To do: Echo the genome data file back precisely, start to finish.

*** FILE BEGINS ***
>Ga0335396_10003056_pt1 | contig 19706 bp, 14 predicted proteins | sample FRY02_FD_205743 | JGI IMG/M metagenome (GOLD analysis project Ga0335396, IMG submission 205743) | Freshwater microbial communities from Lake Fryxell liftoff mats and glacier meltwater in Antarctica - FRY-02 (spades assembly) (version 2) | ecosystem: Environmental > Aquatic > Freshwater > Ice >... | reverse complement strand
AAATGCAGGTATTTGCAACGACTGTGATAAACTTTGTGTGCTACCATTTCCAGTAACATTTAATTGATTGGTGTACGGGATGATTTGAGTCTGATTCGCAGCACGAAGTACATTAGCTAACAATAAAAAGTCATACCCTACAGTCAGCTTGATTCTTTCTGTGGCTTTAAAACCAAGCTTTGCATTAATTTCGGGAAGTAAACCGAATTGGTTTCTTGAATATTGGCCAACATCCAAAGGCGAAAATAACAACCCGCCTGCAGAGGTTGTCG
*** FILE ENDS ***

>Ga0335396_10003056_pt1 | contig 19706 bp, 14 predicted proteins | sample FRY02_FD_205743 | JGI IMG/M metagenome (GOLD analysis project Ga0335396, IMG submission 205743) | Freshwater microbial communities from Lake Fryxell liftoff mats and glacier meltwater in Antarctica - FRY-02 (spades assembly) (version 2) | ecosystem: Environmental > Aquatic > Freshwater > Ice >... | reverse complement strand
AAATGCAGGTATTTGCAACGACTGTGATAAACTTTGTGTGCTACCATTTCCAGTAACATTTAATTGATTGGTGTACGGGATGATTTGAGTCTGATTCGCAGCACGAAGTACATTAGCTAACAATAAAAAGTCATACCCTACAGTCAGCTTGATTCTTTCTGTGGCTTTAAAACCAAGCTTTGCATTAATTTCGGGAAGTAAACCGAATTGGTTTCTTGAATATTGGCCAACATCCAAAGGCGAAAATAACAACCCGCCTGCAGAGGTTGTCG